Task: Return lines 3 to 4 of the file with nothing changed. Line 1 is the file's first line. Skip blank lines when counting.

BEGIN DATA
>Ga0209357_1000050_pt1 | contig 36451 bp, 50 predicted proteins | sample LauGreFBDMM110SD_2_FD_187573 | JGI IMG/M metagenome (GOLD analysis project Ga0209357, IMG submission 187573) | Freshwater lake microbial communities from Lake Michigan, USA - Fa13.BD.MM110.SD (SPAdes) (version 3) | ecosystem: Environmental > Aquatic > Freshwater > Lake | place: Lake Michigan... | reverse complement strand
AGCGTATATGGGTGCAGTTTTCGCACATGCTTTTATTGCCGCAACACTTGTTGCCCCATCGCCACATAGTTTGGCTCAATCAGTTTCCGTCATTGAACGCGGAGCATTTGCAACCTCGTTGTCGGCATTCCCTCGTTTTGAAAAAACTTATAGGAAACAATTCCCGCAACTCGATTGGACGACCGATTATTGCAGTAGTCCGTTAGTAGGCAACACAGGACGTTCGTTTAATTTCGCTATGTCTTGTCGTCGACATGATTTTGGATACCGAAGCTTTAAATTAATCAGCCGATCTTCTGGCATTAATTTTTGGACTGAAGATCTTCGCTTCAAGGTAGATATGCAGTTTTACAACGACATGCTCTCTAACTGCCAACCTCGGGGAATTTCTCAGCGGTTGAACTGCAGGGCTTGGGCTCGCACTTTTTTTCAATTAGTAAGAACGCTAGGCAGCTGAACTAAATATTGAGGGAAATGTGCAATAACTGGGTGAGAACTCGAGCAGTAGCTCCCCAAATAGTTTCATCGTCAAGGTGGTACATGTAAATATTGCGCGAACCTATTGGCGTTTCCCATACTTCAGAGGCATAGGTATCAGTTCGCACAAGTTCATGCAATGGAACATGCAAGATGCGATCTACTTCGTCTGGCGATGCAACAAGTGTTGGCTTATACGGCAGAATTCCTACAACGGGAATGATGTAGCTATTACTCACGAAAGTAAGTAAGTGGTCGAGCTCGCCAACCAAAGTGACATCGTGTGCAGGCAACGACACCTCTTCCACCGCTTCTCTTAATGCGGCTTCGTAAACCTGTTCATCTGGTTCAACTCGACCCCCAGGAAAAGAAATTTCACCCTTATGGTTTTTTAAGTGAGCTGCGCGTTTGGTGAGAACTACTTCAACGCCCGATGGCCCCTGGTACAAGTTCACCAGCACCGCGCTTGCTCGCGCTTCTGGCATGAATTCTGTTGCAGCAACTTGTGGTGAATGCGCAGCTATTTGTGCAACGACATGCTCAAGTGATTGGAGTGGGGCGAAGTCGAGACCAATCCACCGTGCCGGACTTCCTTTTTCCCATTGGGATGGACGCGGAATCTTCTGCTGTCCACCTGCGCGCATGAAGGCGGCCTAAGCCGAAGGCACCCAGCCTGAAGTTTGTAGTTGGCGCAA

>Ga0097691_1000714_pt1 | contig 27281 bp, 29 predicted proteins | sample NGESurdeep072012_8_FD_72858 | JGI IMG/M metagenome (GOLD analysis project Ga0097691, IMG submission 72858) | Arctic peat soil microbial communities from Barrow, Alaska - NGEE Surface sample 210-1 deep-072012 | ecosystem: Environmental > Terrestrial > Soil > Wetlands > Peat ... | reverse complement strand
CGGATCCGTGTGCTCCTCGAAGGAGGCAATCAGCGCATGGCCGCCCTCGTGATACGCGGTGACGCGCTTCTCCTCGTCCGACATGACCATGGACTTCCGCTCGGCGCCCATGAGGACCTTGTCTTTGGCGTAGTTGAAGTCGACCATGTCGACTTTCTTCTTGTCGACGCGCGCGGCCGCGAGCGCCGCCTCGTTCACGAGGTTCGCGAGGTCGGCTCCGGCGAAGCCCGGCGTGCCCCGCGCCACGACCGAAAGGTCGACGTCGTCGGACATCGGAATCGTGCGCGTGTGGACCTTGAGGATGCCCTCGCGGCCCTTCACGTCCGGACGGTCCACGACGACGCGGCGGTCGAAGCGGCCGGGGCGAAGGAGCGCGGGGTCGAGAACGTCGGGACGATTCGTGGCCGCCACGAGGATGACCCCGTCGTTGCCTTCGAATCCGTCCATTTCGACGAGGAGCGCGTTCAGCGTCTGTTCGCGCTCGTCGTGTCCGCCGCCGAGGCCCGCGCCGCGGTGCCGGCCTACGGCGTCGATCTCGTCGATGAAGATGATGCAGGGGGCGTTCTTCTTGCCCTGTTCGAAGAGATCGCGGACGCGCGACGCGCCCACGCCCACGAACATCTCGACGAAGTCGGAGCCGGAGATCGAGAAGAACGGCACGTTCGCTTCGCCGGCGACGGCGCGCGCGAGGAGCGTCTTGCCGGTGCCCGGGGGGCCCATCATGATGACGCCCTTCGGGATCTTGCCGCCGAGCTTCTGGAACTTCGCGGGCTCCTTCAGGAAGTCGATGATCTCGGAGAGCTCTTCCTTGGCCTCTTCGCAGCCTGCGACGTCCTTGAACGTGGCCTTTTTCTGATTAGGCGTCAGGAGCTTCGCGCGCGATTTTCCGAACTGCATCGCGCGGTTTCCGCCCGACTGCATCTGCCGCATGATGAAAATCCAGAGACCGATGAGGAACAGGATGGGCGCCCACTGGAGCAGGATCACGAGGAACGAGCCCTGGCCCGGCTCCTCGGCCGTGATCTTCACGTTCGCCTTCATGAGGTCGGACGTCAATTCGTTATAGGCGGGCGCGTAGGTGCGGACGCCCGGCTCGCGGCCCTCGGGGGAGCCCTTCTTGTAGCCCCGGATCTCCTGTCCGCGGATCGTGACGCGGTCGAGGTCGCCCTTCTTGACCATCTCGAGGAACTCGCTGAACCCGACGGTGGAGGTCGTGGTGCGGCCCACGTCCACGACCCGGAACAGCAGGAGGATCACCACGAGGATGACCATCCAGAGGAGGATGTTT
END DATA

>Ga0097691_1000714_pt1 | contig 27281 bp, 29 predicted proteins | sample NGESurdeep072012_8_FD_72858 | JGI IMG/M metagenome (GOLD analysis project Ga0097691, IMG submission 72858) | Arctic peat soil microbial communities from Barrow, Alaska - NGEE Surface sample 210-1 deep-072012 | ecosystem: Environmental > Terrestrial > Soil > Wetlands > Peat ... | reverse complement strand
CGGATCCGTGTGCTCCTCGAAGGAGGCAATCAGCGCATGGCCGCCCTCGTGATACGCGGTGACGCGCTTCTCCTCGTCCGACATGACCATGGACTTCCGCTCGGCGCCCATGAGGACCTTGTCTTTGGCGTAGTTGAAGTCGACCATGTCGACTTTCTTCTTGTCGACGCGCGCGGCCGCGAGCGCCGCCTCGTTCACGAGGTTCGCGAGGTCGGCTCCGGCGAAGCCCGGCGTGCCCCGCGCCACGACCGAAAGGTCGACGTCGTCGGACATCGGAATCGTGCGCGTGTGGACCTTGAGGATGCCCTCGCGGCCCTTCACGTCCGGACGGTCCACGACGACGCGGCGGTCGAAGCGGCCGGGGCGAAGGAGCGCGGGGTCGAGAACGTCGGGACGATTCGTGGCCGCCACGAGGATGACCCCGTCGTTGCCTTCGAATCCGTCCATTTCGACGAGGAGCGCGTTCAGCGTCTGTTCGCGCTCGTCGTGTCCGCCGCCGAGGCCCGCGCCGCGGTGCCGGCCTACGGCGTCGATCTCGTCGATGAAGATGATGCAGGGGGCGTTCTTCTTGCCCTGTTCGAAGAGATCGCGGACGCGCGACGCGCCCACGCCCACGAACATCTCGACGAAGTCGGAGCCGGAGATCGAGAAGAACGGCACGTTCGCTTCGCCGGCGACGGCGCGCGCGAGGAGCGTCTTGCCGGTGCCCGGGGGGCCCATCATGATGACGCCCTTCGGGATCTTGCCGCCGAGCTTCTGGAACTTCGCGGGCTCCTTCAGGAAGTCGATGATCTCGGAGAGCTCTTCCTTGGCCTCTTCGCAGCCTGCGACGTCCTTGAACGTGGCCTTTTTCTGATTAGGCGTCAGGAGCTTCGCGCGCGATTTTCCGAACTGCATCGCGCGGTTTCCGCCCGACTGCATCTGCCGCATGATGAAAATCCAGAGACCGATGAGGAACAGGATGGGCGCCCACTGGAGCAGGATCACGAGGAACGAGCCCTGGCCCGGCTCCTCGGCCGTGATCTTCACGTTCGCCTTCATGAGGTCGGACGTCAATTCGTTATAGGCGGGCGCGTAGGTGCGGACGCCCGGCTCGCGGCCCTCGGGGGAGCCCTTCTTGTAGCCCCGGATCTCCTGTCCGCGGATCGTGACGCGGTCGAGGTCGCCCTTCTTGACCATCTCGAGGAACTCGCTGAACCCGACGGTGGAGGTCGTGGTGCGGCCCACGTCCACGACCCGGAACAGCAGGAGGATCACCACGAGGATGACCATCCAGAGGAGGATGTTT